Travel Lagniappe – Peruvian Women’s Weaving Cooperative

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Recently, I hiked the Inca Trail to Machu Picchu with my son. It’s a trip that we’ve been talking about for years and it was an amazing, transformative, massive experience. No doubt it will be the subject of many posts. Today’s travel lagniappe is from that trip: before we began the trek, we visited a Peruvian Women’s Weaving Cooperative where indigenous people create beautiful woven textiles of sheep, llama, and alpaca wool.

Peruvian Women’s Weaving Cooperative
Women at the Coop
Women in traditional costume at the weaving cooperative

The outfitter for our trip – G Adventures – sponsors a foundation that, in turn, sponsors these cooperatives. Unlike many of the “shopping opportunities” that are foisted upon you on some tours, this one felt authentic – a genuine chance to experience and foster a traditional way of life.

Interestingly, despite the rustic and rural setting,

Livestock pens at the beginning of the Coop village
Livestock pens at the beginning of the Coop village

cell phone reception was excellent.Some of the denizens of the village really didn’t care, though, as long as the grass was plentiful.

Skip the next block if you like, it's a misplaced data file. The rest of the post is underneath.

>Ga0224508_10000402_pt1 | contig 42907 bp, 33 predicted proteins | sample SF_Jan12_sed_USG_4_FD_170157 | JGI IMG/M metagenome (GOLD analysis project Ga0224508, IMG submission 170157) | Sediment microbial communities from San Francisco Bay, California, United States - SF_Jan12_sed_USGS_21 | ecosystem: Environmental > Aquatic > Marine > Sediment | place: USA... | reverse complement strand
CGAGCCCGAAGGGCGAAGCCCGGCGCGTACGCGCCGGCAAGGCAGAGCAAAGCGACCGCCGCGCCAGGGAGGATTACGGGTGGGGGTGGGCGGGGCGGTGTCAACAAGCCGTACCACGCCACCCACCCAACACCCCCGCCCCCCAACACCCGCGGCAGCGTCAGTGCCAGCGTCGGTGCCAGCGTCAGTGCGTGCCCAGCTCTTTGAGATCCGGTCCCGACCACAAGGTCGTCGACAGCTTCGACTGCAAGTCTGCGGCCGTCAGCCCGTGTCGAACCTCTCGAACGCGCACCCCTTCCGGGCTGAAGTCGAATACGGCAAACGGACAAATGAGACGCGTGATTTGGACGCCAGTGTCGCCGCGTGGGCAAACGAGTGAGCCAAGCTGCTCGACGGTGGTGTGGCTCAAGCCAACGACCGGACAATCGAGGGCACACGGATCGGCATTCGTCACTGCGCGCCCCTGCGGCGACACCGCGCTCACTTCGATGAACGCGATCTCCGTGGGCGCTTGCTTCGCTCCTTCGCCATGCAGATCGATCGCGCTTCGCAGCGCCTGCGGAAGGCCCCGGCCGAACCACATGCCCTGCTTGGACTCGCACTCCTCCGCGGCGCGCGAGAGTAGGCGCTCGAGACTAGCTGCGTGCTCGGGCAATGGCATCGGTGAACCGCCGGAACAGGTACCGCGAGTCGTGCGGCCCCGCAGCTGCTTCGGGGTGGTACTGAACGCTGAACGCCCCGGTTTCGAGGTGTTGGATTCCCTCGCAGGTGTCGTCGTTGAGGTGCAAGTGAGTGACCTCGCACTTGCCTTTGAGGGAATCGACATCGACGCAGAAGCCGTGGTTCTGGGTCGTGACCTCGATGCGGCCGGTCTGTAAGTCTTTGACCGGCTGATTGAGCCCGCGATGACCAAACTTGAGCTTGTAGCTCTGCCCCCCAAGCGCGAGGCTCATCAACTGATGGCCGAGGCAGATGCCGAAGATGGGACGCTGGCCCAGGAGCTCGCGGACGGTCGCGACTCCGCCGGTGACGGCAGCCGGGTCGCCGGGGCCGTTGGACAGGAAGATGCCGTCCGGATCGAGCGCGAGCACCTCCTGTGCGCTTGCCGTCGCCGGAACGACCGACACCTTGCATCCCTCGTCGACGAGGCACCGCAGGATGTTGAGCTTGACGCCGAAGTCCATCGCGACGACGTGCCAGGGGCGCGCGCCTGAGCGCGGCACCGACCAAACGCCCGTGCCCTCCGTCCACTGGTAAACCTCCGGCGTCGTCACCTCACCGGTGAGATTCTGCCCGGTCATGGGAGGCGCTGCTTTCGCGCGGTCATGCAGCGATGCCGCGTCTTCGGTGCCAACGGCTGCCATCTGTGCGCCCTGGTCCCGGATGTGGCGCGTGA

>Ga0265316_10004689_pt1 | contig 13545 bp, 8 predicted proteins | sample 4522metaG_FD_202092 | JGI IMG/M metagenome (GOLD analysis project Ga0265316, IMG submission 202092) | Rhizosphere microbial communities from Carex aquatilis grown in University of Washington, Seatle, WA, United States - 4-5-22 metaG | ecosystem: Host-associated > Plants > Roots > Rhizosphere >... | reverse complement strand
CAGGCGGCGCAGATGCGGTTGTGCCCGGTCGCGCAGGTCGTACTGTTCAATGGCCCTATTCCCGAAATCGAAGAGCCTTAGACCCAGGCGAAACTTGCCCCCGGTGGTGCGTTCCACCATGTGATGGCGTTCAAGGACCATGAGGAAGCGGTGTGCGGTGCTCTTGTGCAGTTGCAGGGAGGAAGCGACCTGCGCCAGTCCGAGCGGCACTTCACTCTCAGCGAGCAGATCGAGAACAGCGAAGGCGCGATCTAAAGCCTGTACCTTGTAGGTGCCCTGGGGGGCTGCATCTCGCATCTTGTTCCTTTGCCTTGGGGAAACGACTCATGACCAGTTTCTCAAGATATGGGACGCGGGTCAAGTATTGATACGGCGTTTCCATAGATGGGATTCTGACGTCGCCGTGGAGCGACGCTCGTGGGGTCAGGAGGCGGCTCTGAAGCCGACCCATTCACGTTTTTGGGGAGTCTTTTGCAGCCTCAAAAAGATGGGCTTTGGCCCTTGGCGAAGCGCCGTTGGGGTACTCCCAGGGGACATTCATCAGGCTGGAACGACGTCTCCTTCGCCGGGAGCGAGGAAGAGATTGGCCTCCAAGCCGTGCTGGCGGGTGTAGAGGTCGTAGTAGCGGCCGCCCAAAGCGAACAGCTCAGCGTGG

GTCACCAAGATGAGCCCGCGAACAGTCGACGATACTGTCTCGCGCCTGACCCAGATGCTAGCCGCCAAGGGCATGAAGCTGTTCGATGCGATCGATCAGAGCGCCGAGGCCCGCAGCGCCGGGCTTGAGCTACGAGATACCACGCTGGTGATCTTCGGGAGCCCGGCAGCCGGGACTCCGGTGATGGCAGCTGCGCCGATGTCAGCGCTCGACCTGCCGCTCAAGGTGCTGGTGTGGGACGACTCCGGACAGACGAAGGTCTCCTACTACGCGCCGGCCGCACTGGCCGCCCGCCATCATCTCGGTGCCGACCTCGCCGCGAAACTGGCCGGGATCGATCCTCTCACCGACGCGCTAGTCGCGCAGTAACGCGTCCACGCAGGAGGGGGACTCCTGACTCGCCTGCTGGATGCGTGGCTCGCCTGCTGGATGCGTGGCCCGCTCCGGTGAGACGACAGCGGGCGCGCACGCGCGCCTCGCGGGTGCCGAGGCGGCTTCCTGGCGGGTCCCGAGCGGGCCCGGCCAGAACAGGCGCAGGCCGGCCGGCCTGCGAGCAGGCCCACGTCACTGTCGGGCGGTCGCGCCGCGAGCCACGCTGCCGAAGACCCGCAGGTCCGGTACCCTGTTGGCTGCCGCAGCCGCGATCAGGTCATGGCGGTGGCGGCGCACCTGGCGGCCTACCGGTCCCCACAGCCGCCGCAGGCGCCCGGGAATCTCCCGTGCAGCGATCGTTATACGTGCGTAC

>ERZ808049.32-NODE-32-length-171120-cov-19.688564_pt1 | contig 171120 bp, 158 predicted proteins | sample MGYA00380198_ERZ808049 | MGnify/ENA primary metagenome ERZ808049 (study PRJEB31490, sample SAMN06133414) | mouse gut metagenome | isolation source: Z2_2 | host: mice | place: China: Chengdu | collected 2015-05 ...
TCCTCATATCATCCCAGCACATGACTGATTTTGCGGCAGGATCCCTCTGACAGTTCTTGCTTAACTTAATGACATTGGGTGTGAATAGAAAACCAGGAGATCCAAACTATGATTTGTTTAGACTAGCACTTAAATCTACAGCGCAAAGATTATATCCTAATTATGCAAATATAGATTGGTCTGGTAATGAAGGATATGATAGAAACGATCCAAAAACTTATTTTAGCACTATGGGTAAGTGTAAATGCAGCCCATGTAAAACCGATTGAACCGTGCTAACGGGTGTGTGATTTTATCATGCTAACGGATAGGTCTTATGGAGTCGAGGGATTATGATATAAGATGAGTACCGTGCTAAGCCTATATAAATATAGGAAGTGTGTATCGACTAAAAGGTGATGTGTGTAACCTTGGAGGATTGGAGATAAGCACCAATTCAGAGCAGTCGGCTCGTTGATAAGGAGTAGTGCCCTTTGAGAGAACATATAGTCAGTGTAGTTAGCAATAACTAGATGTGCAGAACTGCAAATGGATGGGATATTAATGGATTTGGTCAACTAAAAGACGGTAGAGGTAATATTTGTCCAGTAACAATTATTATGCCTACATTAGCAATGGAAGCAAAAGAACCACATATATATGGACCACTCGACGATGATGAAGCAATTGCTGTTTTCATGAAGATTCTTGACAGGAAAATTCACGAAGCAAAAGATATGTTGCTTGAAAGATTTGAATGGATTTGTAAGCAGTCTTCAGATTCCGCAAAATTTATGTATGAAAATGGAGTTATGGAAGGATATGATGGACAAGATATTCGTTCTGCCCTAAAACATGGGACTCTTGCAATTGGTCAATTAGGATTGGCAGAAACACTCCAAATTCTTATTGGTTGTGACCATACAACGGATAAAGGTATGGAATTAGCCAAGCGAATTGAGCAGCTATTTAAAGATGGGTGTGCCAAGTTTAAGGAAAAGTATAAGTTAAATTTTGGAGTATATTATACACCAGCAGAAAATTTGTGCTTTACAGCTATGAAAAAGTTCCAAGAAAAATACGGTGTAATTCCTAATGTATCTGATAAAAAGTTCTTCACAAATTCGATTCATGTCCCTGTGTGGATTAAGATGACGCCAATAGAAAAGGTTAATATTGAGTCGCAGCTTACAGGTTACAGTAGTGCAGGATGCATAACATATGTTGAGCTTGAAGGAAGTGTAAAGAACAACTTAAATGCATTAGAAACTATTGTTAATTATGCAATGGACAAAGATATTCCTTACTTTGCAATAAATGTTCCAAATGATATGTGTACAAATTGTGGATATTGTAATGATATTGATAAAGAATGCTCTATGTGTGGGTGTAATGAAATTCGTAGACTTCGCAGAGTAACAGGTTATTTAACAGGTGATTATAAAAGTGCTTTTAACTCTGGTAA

Hungry LlamaThe cooperative – or at least the “public” part of it – was arranged around an open courtyard in which the weavers displayed the various activities involved in the production of the goods.

Courtyard of the coop
Courtyard of the coop

Our short tour included one of the local women explaining (in Quechua – the native language – translated by our tour guide) the process of dying the wool using only ingredients found in nature. Various sources, from colored vegetable to small insects, produce stunning colors.

Weaver explaining the function of various materials
Weaver explaining the function of various materials
Closeup of natural materials
Closeup of natural materials
Beauty from Nature
Red, Yellow, & Green dyed wool yarns
Plain wool at the upper left, some of the colors produced in the center

The range – and vividness – of colors is astonishing.

Various colored yarnsThe process at the Peruvian Women’s Weaving Cooperative, while perhaps primitive by modern standards, produces textiles that are both beautiful and practical.

Manual looms - weaving by hand
Weaving by hand

Of course, we made purchases – not only for the folks back home, but also for our coming journey on the Camino Inka. (We used them, too. But, like I said – that’s a story for another day.)

Traditional Woven HatsI’m no Luddite. But there is value in craftsmanship and tradition. How sad would it be for such beauty to disappear?

I hope that your life experiences are as varied and as lovely as the yarns that these women so lovingly weave.

Thanks for reading! We look forward to seeing you on more adventures With the Barretts –

Best –

Dan

 

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